Age vs genetics: Which has a bigger influence on how we age?
The secret to how we age lies not in our DNA but in ageing itself – as well as environmental factors.
This is according to the newest study looking at how these factors affect the expression profiles of many of our genes (made up of DNA) as we get older. The level at which genes are expressed – that is, ratcheted up or down in activity – determines everything from our hormone levels and metabolism to the mobilisation of enzymes that repair the body, explains a news release on the study.
“How do your genetics – what you got from your sperm donor and your egg donor and your evolutionary history – influence who you are, your phenotype, such as your height, your weight, whether or not you have heart disease?” said co-author, Peter Sudmant, UC Berkeley assistant professor of integrative biology.
There’s been a huge chunk of work done in human genetics to understand how genes are turned on and off by human genetic variation, said Sudmant, adding that their project came about by asking how that is influenced by an individual’s age. Commented Sudmant:
Your genetics actually matter less the older you get.
Simply put, our individual genetic makeup can help predict gene expression when we are younger. Unfortunately, it becomes less useful in predicting which genes are ramped up or down when we’re older than 55 years, based on the dataset in this study.
What’s the point of these findings?
Researchers who are trying to better understand how humans age and to learn how to slow down this process have to study the genes expressed later in life and improve them.
So, these results can help researchers study the link between diseases of ageing and genetic variation in humans. “Almost all human common diseases are diseases of ageing: Alzheimer’s, cancers, heart disease, diabetes. All of these diseases increase their prevalence with age,” he said.
Massive amounts of public resources globally have been poured into identifying genetic variants that predispose you to these diseases. Said Sudmant:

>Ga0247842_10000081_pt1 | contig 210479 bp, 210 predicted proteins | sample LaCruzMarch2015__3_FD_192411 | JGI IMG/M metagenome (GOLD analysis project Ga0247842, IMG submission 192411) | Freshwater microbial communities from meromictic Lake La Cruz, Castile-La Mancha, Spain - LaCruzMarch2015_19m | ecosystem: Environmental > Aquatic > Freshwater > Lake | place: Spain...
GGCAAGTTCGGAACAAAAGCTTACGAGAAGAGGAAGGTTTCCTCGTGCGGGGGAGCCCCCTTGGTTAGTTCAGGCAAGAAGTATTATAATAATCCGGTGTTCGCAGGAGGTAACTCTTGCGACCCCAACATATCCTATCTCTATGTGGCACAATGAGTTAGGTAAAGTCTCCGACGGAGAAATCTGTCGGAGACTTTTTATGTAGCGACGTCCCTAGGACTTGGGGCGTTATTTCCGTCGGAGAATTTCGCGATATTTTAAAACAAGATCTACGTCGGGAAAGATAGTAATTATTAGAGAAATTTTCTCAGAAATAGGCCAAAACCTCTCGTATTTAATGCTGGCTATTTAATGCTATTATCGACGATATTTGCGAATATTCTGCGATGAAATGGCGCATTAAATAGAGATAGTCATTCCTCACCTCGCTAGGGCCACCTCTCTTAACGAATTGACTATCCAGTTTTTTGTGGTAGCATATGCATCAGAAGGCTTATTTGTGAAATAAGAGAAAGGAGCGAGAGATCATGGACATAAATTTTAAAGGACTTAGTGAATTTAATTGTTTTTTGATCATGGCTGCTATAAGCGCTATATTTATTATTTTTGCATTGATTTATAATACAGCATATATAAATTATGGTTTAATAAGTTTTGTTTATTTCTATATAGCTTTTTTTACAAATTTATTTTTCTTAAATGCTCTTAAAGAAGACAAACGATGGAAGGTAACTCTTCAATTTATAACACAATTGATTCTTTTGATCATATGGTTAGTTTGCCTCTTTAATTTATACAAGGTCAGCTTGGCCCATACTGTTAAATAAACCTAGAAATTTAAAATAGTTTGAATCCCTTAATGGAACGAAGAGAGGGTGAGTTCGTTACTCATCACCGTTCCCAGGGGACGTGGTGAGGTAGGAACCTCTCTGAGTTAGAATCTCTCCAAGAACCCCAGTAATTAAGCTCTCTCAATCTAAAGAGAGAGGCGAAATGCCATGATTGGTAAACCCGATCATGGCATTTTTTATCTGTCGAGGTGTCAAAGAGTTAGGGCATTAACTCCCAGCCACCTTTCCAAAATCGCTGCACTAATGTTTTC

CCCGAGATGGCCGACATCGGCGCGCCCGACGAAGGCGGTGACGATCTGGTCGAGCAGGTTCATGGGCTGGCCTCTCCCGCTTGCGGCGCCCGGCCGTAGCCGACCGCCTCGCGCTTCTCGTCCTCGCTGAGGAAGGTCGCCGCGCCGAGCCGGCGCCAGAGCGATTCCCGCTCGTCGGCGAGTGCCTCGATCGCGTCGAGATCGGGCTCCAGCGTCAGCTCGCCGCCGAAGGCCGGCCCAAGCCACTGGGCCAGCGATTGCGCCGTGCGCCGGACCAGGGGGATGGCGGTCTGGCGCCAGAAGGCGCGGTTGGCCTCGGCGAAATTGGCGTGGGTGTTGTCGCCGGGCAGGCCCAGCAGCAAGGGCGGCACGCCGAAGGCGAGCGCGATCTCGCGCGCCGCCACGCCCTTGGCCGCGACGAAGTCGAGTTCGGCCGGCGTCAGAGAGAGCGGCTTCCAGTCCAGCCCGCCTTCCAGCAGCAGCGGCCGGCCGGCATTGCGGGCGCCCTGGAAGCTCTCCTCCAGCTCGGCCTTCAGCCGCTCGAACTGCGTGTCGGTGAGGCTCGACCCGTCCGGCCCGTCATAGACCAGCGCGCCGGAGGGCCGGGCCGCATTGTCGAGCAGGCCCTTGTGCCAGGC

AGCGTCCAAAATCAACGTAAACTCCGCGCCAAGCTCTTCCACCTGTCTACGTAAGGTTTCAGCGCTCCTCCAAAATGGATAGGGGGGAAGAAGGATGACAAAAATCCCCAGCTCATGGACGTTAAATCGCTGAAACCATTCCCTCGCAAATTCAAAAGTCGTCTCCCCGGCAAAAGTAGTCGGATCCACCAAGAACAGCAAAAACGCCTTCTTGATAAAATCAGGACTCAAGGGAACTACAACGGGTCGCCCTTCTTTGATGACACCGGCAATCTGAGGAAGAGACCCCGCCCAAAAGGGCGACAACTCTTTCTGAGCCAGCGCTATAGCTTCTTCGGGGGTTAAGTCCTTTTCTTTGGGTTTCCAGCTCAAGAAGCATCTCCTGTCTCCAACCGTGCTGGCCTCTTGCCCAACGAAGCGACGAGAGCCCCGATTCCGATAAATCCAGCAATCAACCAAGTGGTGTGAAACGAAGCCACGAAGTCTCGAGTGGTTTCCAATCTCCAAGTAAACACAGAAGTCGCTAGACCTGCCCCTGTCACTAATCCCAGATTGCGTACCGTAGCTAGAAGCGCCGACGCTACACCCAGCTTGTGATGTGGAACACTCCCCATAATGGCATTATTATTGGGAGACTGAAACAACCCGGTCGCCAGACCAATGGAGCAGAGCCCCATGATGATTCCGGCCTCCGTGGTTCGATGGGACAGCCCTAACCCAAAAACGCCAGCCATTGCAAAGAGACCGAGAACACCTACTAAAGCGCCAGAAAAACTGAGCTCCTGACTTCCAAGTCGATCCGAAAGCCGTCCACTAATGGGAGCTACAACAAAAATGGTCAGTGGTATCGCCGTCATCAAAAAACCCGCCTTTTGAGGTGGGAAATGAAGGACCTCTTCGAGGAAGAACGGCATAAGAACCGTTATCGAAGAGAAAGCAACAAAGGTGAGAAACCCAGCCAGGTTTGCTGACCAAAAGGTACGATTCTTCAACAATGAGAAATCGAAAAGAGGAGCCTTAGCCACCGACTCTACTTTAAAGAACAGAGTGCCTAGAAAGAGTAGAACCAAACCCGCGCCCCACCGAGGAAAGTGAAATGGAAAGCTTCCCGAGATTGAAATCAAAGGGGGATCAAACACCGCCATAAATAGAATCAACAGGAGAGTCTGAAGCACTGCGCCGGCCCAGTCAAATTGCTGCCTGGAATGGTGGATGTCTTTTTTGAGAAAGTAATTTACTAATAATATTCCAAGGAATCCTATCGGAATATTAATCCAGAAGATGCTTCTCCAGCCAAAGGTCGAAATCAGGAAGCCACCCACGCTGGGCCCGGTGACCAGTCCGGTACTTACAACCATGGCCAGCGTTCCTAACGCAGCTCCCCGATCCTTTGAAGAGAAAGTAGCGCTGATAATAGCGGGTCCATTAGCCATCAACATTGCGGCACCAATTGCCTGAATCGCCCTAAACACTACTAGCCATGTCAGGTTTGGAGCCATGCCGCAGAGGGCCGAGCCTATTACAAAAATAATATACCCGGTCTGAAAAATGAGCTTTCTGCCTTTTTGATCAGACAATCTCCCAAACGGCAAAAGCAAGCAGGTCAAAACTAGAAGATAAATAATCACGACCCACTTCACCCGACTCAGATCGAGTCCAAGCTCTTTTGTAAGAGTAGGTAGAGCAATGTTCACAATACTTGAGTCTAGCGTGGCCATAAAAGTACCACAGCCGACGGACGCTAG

What our study is showing is that, well, actually, as you get older, genes kind of matter less for your gene expression. And so, perhaps, we need to be mindful of that when we’re trying to identify the causes of these diseases of ageing.
Results support previous theory
The current study supports a theory by Nobel-prize winner Dr Peter Medawar who in 1952 proposed that genes that are turned on when we are young are more constrained by evolution (since they are critical to ensuring we survive to reproduce). However, after we reach reproductive age, genes expressed are under less evolutionary pressure. This means we would expect a lot more variation in how genes are expressed later in life.
We’re all ageing in different ways. While young individuals are closer together in terms of gene expression patterns, older individuals are further apart. It’s like a drift through time as gene expression patterns become more and more erratic.
Sudmant also told Medical News Today: “When we do studies to identify the genetics underlying disease, we often end up with many genes that we could potentially target. Our study now quantifies how age impacts the expression of genes in the population. We argue that age-associated genes might be better therapeutic targets than the ones that vary in their expression as a function of human genetics.”
What about the environment?
Our environment impacts ageing, too, the study indicates. This includes the air we breathe, the water we drink, the food we eat, as well as our levels of physical exercise. According to Sudmant, the environment amounts to up to a third of gene expression changes with age.
Commenting on the findings, Dr Giuseppe Passarino, professor of genetics at the University of Calabria in Italy, who was not involved in the study, told MNT:
“This [study] does not imply that genetics is not important for ageing. There are many studies showing that the similarities between relatives regarding the quality of ageing (presence of diseases or inabilities) are very high.
“In fact, although the genes expressed later in life are not selected, still they are important for our life.” In other words, humans are equipped with highly selected “alleles” (a specific copy of a gene) for the first part of their life, he said, and with alleles that are less selected for the second part.